Education is the key to breaking the viscous cycle of poverty and violence.

Winner of the International Children's Peace Prize

2008

“Education is the key to breaking the viscous cycle of poverty and violence.”

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Mayra Avellar Neves

Brazil is in second place when it comes to countries where most children die as a result of violence

Fights for

The right to safety and the importance of education

Success

Organized a peace march against violence

Location

Rio de Janeiro, Brazil

The impact of Mayra & KidsRights 

  • At least 30.000 children supported to combat social exclusion

Mayra’s story 

Mayra grew up in one of the poorest favelas of Rio de Janeiro in Brazil. A favela is a Brazilian slum. The favela where Mayra grew up in was very violent, with many shootings between drug cartels and the local police, and children are forced to join the fight or become victims of the violence. This costs thousands of lives every year.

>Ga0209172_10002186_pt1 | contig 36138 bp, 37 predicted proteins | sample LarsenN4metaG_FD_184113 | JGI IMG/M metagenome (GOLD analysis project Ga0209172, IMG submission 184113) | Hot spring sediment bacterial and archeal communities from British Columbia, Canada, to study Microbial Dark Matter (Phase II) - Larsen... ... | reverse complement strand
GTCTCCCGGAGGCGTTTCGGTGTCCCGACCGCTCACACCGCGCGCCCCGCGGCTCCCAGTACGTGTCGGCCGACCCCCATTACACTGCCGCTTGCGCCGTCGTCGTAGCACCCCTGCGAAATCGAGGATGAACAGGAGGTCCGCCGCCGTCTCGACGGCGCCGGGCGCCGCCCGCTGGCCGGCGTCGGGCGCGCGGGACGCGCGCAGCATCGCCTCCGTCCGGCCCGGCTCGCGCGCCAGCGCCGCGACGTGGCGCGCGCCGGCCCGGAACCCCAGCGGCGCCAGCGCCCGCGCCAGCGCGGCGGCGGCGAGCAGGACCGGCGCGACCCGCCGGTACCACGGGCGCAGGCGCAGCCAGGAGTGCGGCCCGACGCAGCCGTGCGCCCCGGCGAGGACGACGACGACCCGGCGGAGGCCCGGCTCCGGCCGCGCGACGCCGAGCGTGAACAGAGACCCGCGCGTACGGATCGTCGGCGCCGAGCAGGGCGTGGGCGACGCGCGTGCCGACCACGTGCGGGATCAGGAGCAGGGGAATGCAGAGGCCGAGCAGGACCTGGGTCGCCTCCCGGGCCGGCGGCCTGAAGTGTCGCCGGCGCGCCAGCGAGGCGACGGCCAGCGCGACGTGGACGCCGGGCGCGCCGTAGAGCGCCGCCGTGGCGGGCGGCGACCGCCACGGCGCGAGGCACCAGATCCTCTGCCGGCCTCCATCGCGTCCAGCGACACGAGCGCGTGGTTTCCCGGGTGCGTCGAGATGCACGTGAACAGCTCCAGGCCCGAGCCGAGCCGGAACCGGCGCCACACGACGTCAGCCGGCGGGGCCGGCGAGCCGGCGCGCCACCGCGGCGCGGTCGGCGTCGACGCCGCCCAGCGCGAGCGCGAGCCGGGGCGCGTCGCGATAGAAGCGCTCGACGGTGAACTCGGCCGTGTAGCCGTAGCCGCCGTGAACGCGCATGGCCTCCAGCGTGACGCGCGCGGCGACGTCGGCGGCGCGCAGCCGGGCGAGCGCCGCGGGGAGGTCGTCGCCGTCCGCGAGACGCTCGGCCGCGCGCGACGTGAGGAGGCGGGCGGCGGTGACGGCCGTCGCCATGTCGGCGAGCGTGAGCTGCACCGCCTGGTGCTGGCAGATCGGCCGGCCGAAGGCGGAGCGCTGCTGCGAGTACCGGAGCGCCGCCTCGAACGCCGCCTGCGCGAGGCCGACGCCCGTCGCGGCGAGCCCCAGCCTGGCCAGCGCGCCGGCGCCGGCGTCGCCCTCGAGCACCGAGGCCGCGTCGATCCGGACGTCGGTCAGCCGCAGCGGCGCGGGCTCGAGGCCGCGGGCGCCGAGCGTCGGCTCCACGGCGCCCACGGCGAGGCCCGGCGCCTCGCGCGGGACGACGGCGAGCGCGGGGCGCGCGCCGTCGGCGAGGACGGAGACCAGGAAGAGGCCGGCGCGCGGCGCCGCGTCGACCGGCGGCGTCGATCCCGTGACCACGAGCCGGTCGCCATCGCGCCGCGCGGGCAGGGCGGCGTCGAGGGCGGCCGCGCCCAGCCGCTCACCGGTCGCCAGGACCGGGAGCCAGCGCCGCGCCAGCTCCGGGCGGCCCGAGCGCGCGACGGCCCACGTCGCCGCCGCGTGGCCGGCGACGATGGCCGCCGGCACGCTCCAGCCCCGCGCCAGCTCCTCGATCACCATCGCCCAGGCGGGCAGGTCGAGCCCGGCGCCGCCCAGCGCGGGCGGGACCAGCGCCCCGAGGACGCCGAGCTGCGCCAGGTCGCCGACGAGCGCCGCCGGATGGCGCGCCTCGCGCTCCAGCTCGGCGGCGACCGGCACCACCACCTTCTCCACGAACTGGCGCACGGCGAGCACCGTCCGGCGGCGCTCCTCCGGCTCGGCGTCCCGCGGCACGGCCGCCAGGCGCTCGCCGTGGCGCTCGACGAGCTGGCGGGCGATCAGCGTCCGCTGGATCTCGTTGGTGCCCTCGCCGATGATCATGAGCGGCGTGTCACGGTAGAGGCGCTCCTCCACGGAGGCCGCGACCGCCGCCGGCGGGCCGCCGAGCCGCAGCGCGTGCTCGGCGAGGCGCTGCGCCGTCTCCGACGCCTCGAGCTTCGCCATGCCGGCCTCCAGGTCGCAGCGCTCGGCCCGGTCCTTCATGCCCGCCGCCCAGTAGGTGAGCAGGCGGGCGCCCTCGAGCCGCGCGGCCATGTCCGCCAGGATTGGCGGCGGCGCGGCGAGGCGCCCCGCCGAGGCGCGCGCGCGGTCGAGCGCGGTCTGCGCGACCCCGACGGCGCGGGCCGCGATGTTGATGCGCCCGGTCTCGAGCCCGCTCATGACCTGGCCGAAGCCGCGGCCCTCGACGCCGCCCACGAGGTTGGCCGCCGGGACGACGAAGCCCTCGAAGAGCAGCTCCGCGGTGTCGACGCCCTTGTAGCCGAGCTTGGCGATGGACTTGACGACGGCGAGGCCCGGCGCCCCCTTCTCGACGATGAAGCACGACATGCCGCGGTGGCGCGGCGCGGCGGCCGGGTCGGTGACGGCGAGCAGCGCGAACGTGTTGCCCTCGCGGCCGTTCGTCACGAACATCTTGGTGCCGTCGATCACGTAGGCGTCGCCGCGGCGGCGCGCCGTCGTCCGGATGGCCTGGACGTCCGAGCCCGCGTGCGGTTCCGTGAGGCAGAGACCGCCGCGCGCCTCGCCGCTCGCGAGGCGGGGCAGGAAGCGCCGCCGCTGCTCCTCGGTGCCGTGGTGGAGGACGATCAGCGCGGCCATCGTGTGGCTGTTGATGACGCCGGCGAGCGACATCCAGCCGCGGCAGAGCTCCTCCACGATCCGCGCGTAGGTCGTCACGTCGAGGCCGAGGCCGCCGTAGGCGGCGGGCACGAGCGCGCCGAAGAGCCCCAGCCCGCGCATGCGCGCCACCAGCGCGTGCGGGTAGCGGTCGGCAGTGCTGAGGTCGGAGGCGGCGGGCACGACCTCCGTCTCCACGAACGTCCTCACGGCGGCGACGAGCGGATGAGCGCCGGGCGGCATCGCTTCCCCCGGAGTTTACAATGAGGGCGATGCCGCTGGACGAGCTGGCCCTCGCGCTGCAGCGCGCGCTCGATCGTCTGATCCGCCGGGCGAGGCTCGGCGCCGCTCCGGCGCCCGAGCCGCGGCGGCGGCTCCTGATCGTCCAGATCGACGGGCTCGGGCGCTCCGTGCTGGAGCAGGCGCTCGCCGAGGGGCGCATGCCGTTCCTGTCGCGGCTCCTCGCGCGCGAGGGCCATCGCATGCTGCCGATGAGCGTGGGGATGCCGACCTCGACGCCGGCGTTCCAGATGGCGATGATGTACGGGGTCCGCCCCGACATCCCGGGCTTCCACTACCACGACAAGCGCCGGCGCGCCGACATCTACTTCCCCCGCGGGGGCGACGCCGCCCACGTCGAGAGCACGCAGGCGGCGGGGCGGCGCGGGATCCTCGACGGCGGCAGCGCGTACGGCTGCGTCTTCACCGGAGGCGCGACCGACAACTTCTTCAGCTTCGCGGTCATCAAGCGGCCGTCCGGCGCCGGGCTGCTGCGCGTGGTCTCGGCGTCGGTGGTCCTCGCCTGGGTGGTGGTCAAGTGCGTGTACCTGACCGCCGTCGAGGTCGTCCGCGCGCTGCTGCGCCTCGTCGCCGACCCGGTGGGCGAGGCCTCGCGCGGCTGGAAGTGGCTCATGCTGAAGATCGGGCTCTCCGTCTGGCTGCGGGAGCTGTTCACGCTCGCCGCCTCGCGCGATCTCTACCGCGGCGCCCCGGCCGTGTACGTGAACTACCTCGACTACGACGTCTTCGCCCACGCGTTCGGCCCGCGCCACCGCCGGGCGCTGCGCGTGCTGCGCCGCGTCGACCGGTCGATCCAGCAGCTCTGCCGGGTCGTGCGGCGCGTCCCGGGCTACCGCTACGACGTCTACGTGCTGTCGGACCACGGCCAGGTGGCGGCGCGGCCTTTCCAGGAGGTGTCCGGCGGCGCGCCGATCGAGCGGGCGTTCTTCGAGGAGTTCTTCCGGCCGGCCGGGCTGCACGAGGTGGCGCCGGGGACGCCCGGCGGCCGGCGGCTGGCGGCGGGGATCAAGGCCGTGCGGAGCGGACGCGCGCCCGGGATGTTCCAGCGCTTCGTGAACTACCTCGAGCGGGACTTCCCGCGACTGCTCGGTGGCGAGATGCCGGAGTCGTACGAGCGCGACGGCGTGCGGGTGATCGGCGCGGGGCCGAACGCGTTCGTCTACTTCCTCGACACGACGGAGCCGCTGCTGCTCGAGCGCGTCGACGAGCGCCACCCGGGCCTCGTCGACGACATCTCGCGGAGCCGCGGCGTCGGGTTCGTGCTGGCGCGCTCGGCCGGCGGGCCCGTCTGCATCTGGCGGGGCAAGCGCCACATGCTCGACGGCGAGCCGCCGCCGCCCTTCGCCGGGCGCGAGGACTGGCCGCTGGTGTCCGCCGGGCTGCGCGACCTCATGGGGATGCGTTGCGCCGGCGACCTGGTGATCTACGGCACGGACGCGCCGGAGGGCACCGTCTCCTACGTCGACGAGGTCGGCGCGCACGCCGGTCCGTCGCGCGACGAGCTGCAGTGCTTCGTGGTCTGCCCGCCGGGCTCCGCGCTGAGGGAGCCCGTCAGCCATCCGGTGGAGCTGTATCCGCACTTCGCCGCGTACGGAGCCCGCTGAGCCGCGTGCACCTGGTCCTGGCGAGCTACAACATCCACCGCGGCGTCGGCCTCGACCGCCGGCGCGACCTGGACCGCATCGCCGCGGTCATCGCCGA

Most residents of the favelas have accepted the situation as it is, and do not believe that change is possible. Mayra disagrees. She was 11 years old when the favela become so dangerous that it could only be entered via armed checkpoints. This resulted in the forced closure of schools and clinics, as teachers and doctors who did not live in the slums were not allowed to enter anymore. Drug trafficking increased in the favela, and so did the presence of the heavily armed police. Most children could no longer go to school.
 

Mayra believes that everyone should play a role in improving human rights, especially the rights of children, as they are the future generation. Rich or poor, politician or farmer, man or woman, young or old - it doesn’t matter. We can and must stand up and make a difference for vulnerable children whose rights are neglected and whose lives are at stake. Every child has the right to a safe environment and every child should have the opportunity to go to school.

“Everybody has a part to play in improving human rights, in particular the rights of children as the future generation."